Bernard Gitobu spent most of his life working in bank, but deep down his heart, he knew he would retire into farming. After all, his parents were farmers.
Bernard Gitobu in his grass farm
Upon retiring from work, Bernard went ahead to set up his farm in Kithoka location of North Imenti Sub County, Meru County in Kenya. In 2015, he then ventured into dairy farming and joined Kithoka Dairy farmers’ Co-operative Society, an affiliate of Mount Kenya Milk.
He recalls the day the manager of the co-operative shared the news that he was one of the farmers selected to attend a Dairy Management course at Baraka Farm in Eldoret, a program sponsored by SNV Kenya. The team spent a whole week under the tutelage of Mr. Kennedy Kisa, who trained them on dairy management, forages, calf rearing, and silage production.
Shortly after the training, Bernard was introduced to Mr. Fredrick Muthomi, an agronomist from the the Improved Brachiaria and Panicum Forages for Increased Livestock Production, a joint project by the International Centre for Tropical Agriculture (CIAT) and Netherlands Development Organization (SNV) in Kenya. Following their close interactions, Bernard decided to try his hands on grass. He was among the first farmers to receive free seedlings from the project, and Muthomi joined him on his farm, where they planted different types of Brachiaria to serve as a demonstration plot for other farmers. Among the forages established were four Brachiaria cultivars (Brachiaria cv Xaraes, cv Piata, cv Basilisk, cv MG4) and three Panicum cultivars (Panicum cv Mombasa, cv Tanzania, cv Maasai).
To his delight, Bernard noticed that the Brachiaria cv. Xaraes and B. Piata varieties grew much faster compared to the other two cultivars and Panicum cv. Mombasa and Tanzania varieties. With this observation, he decided to multiply the forages using splits. His decision paid off very well. He says, “We established the plots on 14 August 2018, and to date I have already harvested the grass four times, and bear in mind this was a drought period in Meru County.”
After the first two harvests, Bernard was so impressed with the performance of the forages that he bought the subsidized retail packs provided by CIAT to expand his forage landscape. He established Brachiaria hybrids (Brachiaria cv. Mulato II, cv Cayman, cv Cobra) in a nursery bed, which he transplanted afterwards.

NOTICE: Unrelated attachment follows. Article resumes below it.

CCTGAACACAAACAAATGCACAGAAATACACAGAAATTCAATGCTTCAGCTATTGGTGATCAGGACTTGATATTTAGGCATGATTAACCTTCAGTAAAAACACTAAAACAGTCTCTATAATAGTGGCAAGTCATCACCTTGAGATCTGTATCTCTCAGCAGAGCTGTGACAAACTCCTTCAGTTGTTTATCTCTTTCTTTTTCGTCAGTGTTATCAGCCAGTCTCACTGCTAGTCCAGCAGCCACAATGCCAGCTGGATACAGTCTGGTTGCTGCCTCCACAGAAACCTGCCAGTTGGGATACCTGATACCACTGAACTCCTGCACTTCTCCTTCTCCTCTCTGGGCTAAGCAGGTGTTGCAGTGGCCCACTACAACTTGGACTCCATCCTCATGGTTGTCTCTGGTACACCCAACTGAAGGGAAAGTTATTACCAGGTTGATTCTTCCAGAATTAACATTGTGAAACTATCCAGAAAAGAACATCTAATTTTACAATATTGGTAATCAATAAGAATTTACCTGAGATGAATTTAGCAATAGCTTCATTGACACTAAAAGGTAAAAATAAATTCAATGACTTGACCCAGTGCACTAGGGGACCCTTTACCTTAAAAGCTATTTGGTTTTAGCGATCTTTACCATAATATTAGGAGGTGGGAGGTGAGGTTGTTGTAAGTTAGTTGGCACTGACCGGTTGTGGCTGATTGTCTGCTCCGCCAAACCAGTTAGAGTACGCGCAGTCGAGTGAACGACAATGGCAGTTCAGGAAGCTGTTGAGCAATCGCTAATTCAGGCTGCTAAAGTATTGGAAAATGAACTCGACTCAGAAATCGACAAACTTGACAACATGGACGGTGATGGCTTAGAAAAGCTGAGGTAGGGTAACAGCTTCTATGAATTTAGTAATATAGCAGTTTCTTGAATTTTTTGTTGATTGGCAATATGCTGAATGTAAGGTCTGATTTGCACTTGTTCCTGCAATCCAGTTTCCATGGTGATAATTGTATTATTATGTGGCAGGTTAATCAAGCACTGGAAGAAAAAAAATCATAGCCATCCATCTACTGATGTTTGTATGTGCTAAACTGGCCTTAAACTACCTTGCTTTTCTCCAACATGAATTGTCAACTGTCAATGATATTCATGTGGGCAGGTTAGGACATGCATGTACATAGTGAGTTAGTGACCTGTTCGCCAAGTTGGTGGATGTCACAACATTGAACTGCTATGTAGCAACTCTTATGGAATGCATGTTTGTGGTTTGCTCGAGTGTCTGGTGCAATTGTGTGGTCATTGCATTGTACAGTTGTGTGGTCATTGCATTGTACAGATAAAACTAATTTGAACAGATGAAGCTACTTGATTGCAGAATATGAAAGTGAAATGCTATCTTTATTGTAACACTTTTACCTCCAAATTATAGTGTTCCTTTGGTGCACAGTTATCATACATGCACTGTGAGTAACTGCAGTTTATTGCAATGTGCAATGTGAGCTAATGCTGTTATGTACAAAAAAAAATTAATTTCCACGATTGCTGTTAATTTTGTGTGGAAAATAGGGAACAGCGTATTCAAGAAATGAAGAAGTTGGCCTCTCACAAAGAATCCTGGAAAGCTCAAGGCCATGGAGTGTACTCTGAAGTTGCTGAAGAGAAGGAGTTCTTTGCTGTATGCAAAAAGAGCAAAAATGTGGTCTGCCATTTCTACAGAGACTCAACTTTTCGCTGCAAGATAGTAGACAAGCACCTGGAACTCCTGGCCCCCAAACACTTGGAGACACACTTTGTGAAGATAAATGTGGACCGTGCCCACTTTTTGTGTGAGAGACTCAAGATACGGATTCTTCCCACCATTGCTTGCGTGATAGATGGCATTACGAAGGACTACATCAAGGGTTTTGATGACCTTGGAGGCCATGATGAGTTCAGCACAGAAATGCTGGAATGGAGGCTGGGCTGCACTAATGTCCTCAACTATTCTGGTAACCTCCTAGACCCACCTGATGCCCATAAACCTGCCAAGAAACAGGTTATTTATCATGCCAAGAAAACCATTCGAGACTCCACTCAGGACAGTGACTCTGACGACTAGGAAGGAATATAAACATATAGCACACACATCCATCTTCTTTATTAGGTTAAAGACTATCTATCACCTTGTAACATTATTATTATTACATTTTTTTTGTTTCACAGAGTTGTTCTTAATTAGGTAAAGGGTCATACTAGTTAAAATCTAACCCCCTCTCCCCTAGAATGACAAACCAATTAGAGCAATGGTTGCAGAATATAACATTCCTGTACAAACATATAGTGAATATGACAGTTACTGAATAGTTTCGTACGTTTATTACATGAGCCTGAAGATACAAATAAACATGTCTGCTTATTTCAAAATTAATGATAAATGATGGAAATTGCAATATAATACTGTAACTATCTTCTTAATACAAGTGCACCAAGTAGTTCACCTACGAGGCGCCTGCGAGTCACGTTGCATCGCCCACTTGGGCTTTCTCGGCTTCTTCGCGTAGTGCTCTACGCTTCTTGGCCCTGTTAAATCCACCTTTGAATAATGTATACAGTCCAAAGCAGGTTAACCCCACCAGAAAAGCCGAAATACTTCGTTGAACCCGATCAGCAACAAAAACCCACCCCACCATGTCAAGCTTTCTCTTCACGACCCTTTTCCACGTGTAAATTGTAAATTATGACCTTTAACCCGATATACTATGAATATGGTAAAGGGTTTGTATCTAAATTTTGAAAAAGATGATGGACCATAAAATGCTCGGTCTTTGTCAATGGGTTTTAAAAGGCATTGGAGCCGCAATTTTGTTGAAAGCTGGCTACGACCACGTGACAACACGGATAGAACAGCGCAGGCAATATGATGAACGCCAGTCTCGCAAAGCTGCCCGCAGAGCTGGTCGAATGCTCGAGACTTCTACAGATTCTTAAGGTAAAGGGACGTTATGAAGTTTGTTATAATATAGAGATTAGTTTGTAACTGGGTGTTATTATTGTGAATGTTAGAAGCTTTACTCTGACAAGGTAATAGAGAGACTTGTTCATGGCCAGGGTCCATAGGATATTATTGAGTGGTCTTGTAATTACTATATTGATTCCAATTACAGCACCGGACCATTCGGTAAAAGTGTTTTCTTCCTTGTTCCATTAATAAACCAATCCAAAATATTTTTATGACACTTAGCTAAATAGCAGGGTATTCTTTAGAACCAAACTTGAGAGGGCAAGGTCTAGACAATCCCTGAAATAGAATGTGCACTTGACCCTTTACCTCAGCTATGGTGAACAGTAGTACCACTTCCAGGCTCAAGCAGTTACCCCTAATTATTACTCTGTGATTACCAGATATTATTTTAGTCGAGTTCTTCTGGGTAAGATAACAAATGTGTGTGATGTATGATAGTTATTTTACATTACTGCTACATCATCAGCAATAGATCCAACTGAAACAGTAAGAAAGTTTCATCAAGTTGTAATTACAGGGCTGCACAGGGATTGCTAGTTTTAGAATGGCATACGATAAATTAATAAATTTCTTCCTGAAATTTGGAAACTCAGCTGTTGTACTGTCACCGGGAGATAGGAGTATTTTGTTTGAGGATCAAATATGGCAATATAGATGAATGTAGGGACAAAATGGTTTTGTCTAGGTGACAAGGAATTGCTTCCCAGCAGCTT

Prior to this project, Bernard was feeding his cows on Boma Rhodes, and the milk production from his cows was about nine liters per cow. After introducing the Brachiaria grass to their feed, he noticed a significant increase with each cow yielding about 20 liters per day.
“In addition, I also noticed that the milk is not watery as it was before, it is now denser,” he says.
Currently, Bernard has a total of 11 cows and with each liter retailing for K sh. 34 (USD 3.4), giving him an income of about K sh. 150,000 (USD 1,500) per month.
Bernard also noticed that his cost of feeding the cows reduced by approximately 20% – 30% now that he does not have to rely on buying much of the cattle feeds.
“My wife is very happy because when I sell the milk, I give her some money, the bigger share in fact, and she is able to purchase items for the house. She is a teacher at Meru High school so for her this is like a bonus.”
At 64 years, Bernard has four children (three boys and one girl) between the ages or 25 and 35 years. He lives a comfortable life. Before venturing into dairy farming, he was practicing horticulture for sale but he has since realized cows do better.
“Cows have a more steady income. I am happy that CIAT and SNV supplied me with free seeds. I bought a few to increase my stock but now I am happy after transplanting, and it is doing very well.”
“Currently, I have planted grass on four acres of land but I want to plant more on another parcel of land that is 8 acres,” he adds.
Frederick Muthomi in Red shares some insights with Bernard on his farm
Fred from CIAT/SNV can attest to Bernard’s good fortune with grass. “Last year there was severe drought in Meru that spilled over to this year and as I was looking for grass to show case at the annual farmers’ field day this year, there was none. However, I found Bernard’s grass, which was doing very well because he had faithfully been watering it. It was the best compared to other farmers’ fields and I used it to demonstrate the potential the grass has to other farmers,” he says.
For a farmer doing so well with grass, I asked Bernard if he was selling some of the harvested grass. “I do not sell any grass. I keep the grass because it is not even enough for my cows. But I plan to sell once I invest in the additional 8 acres sometime next year,” he says.
He is an avid advocate of planting grass and says, “I am an official at Kithoka dairy so I invite other members to see how well my grass is doing. In fact, we held a demonstration day on my farm earlier this year.”
When asked to give a word of advice to potential dairy farmers, Bernard says, “Brachiaria is very good feed for animals because of its protein content. The cows respond well to it by giving milk in increased quantity and of good quality.”